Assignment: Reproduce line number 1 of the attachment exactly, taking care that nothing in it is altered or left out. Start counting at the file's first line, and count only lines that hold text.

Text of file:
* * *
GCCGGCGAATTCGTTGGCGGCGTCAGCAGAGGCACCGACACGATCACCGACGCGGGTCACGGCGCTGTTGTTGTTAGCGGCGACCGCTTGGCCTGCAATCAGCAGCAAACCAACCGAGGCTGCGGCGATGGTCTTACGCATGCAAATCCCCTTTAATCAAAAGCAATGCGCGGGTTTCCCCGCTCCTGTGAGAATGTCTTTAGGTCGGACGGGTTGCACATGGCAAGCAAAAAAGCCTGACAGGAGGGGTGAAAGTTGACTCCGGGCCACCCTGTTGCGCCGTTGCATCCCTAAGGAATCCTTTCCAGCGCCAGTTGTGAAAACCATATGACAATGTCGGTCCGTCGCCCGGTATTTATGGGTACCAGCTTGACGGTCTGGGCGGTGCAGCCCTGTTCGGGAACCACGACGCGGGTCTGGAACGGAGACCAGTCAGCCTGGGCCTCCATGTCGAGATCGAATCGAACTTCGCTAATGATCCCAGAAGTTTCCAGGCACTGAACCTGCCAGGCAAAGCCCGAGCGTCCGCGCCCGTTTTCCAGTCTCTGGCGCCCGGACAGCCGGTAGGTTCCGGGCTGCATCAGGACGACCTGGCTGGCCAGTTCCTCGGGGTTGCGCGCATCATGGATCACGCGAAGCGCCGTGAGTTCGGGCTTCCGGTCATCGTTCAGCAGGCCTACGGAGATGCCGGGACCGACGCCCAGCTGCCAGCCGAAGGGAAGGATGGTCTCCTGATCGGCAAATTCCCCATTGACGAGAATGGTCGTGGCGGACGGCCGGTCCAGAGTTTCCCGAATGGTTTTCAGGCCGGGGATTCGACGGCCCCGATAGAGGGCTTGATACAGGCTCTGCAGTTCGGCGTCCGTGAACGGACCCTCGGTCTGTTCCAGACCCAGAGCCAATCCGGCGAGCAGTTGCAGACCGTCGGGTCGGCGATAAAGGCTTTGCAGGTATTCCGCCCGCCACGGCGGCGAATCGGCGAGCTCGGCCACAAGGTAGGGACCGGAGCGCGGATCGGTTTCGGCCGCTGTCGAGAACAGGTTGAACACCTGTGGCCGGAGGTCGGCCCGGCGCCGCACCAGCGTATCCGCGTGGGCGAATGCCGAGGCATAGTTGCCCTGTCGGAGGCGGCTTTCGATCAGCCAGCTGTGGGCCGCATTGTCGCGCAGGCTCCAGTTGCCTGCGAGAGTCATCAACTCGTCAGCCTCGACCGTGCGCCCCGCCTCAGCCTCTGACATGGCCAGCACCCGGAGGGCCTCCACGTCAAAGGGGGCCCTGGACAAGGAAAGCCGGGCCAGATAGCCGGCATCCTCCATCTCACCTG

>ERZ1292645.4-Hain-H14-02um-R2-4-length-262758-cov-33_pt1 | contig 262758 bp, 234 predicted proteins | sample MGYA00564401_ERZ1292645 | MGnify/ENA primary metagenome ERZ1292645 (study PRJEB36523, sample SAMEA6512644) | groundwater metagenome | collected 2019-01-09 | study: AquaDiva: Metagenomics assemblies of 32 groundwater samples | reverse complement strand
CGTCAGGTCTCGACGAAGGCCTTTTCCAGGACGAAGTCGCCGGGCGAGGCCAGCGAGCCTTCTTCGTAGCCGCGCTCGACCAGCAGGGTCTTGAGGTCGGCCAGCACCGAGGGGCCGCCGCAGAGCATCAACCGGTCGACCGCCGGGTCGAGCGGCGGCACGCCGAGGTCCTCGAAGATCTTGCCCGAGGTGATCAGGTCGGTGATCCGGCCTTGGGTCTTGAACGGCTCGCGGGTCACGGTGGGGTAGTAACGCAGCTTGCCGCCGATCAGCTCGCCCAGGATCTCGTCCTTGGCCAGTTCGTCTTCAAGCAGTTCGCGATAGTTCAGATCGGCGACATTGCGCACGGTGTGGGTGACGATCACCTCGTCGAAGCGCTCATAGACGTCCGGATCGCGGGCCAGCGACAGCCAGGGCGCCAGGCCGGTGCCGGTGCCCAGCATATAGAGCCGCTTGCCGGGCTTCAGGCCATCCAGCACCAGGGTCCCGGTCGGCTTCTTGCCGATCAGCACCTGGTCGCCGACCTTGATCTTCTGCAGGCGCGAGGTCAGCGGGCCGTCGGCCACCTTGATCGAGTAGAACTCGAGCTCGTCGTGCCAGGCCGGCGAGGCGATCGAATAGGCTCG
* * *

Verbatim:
GCCGGCGAATTCGTTGGCGGCGTCAGCAGAGGCACCGACACGATCACCGACGCGGGTCACGGCGCTGTTGTTGTTAGCGGCGACCGCTTGGCCTGCAATCAGCAGCAAACCAACCGAGGCTGCGGCGATGGTCTTACGCATGCAAATCCCCTTTAATCAAAAGCAATGCGCGGGTTTCCCCGCTCCTGTGAGAATGTCTTTAGGTCGGACGGGTTGCACATGGCAAGCAAAAAAGCCTGACAGGAGGGGTGAAAGTTGACTCCGGGCCACCCTGTTGCGCCGTTGCATCCCTAAGGAATCCTTTCCAGCGCCAGTTGTGAAAACCATATGACAATGTCGGTCCGTCGCCCGGTATTTATGGGTACCAGCTTGACGGTCTGGGCGGTGCAGCCCTGTTCGGGAACCACGACGCGGGTCTGGAACGGAGACCAGTCAGCCTGGGCCTCCATGTCGAGATCGAATCGAACTTCGCTAATGATCCCAGAAGTTTCCAGGCACTGAACCTGCCAGGCAAAGCCCGAGCGTCCGCGCCCGTTTTCCAGTCTCTGGCGCCCGGACAGCCGGTAGGTTCCGGGCTGCATCAGGACGACCTGGCTGGCCAGTTCCTCGGGGTTGCGCGCATCATGGATCACGCGAAGCGCCGTGAGTTCGGGCTTCCGGTCATCGTTCAGCAGGCCTACGGAGATGCCGGGACCGACGCCCAGCTGCCAGCCGAAGGGAAGGATGGTCTCCTGATCGGCAAATTCCCCATTGACGAGAATGGTCGTGGCGGACGGCCGGTCCAGAGTTTCCCGAATGGTTTTCAGGCCGGGGATTCGACGGCCCCGATAGAGGGCTTGATACAGGCTCTGCAGTTCGGCGTCCGTGAACGGACCCTCGGTCTGTTCCAGACCCAGAGCCAATCCGGCGAGCAGTTGCAGACCGTCGGGTCGGCGATAAAGGCTTTGCAGGTATTCCGCCCGCCACGGCGGCGAATCGGCGAGCTCGGCCACAAGGTAGGGACCGGAGCGCGGATCGGTTTCGGCCGCTGTCGAGAACAGGTTGAACACCTGTGGCCGGAGGTCGGCCCGGCGCCGCACCAGCGTATCCGCGTGGGCGAATGCCGAGGCATAGTTGCCCTGTCGGAGGCGGCTTTCGATCAGCCAGCTGTGGGCCGCATTGTCGCGCAGGCTCCAGTTGCCTGCGAGAGTCATCAACTCGTCAGCCTCGACCGTGCGCCCCGCCTCAGCCTCTGACATGGCCAGCACCCGGAGGGCCTCCACGTCAAAGGGGGCCCTGGACAAGGAAAGCCGGGCCAGATAGCCGGCATCCTCCATCTCACCTG